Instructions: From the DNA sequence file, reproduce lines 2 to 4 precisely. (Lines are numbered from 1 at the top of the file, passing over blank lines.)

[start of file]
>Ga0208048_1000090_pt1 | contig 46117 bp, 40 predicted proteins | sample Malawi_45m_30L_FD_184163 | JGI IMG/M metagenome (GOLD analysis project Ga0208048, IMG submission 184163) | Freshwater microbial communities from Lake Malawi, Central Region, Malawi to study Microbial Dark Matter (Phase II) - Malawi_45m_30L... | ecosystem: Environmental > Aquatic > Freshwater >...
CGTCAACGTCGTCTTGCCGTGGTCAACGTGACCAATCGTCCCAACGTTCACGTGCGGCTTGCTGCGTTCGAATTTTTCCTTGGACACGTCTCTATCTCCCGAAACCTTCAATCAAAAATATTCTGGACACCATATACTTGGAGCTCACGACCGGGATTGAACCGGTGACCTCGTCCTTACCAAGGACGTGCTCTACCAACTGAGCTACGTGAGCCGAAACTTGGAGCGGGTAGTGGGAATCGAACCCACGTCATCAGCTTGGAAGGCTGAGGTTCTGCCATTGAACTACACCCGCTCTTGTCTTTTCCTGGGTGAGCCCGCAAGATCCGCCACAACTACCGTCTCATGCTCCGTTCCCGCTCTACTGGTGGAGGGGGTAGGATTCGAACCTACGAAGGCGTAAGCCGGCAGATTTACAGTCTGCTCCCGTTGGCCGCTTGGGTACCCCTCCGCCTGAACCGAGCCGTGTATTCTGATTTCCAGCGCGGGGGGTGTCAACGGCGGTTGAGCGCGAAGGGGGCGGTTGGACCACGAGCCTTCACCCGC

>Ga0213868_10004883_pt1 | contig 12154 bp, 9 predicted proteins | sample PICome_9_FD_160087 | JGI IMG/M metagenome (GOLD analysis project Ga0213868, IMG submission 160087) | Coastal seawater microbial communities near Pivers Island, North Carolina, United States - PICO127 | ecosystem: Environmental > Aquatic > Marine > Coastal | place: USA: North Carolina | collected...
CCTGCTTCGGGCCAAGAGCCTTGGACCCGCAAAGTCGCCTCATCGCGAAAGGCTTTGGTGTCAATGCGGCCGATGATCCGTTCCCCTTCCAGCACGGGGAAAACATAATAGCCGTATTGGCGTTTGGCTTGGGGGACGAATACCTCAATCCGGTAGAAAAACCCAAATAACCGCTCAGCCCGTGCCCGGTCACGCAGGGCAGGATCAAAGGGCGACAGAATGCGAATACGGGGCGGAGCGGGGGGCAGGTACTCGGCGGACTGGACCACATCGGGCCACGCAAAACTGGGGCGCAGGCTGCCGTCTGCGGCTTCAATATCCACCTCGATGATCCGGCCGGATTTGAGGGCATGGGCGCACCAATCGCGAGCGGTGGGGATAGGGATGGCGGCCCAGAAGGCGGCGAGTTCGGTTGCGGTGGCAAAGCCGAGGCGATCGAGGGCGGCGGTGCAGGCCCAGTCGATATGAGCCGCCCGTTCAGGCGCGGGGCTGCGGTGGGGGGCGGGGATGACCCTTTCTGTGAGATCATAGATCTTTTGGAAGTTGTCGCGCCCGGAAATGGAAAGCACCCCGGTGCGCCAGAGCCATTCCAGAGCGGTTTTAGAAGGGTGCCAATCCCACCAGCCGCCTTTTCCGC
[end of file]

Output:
CGTCAACGTCGTCTTGCCGTGGTCAACGTGACCAATCGTCCCAACGTTCACGTGCGGCTTGCTGCGTTCGAATTTTTCCTTGGACACGTCTCTATCTCCCGAAACCTTCAATCAAAAATATTCTGGACACCATATACTTGGAGCTCACGACCGGGATTGAACCGGTGACCTCGTCCTTACCAAGGACGTGCTCTACCAACTGAGCTACGTGAGCCGAAACTTGGAGCGGGTAGTGGGAATCGAACCCACGTCATCAGCTTGGAAGGCTGAGGTTCTGCCATTGAACTACACCCGCTCTTGTCTTTTCCTGGGTGAGCCCGCAAGATCCGCCACAACTACCGTCTCATGCTCCGTTCCCGCTCTACTGGTGGAGGGGGTAGGATTCGAACCTACGAAGGCGTAAGCCGGCAGATTTACAGTCTGCTCCCGTTGGCCGCTTGGGTACCCCTCCGCCTGAACCGAGCCGTGTATTCTGATTTCCAGCGCGGGGGGTGTCAACGGCGGTTGAGCGCGAAGGGGGCGGTTGGACCACGAGCCTTCACCCGC

>Ga0213868_10004883_pt1 | contig 12154 bp, 9 predicted proteins | sample PICome_9_FD_160087 | JGI IMG/M metagenome (GOLD analysis project Ga0213868, IMG submission 160087) | Coastal seawater microbial communities near Pivers Island, North Carolina, United States - PICO127 | ecosystem: Environmental > Aquatic > Marine > Coastal | place: USA: North Carolina | collected...
CCTGCTTCGGGCCAAGAGCCTTGGACCCGCAAAGTCGCCTCATCGCGAAAGGCTTTGGTGTCAATGCGGCCGATGATCCGTTCCCCTTCCAGCACGGGGAAAACATAATAGCCGTATTGGCGTTTGGCTTGGGGGACGAATACCTCAATCCGGTAGAAAAACCCAAATAACCGCTCAGCCCGTGCCCGGTCACGCAGGGCAGGATCAAAGGGCGACAGAATGCGAATACGGGGCGGAGCGGGGGGCAGGTACTCGGCGGACTGGACCACATCGGGCCACGCAAAACTGGGGCGCAGGCTGCCGTCTGCGGCTTCAATATCCACCTCGATGATCCGGCCGGATTTGAGGGCATGGGCGCACCAATCGCGAGCGGTGGGGATAGGGATGGCGGCCCAGAAGGCGGCGAGTTCGGTTGCGGTGGCAAAGCCGAGGCGATCGAGGGCGGCGGTGCAGGCCCAGTCGATATGAGCCGCCCGTTCAGGCGCGGGGCTGCGGTGGGGGGCGGGGATGACCCTTTCTGTGAGATCATAGATCTTTTGGAAGTTGTCGCGCCCGGAAATGGAAAGCACCCCGGTGCGCCAGAGCCATTCCAGAGCGGTTTTAGAAGGGTGCCAATCCCACCAGCCGCCTTTTCCGC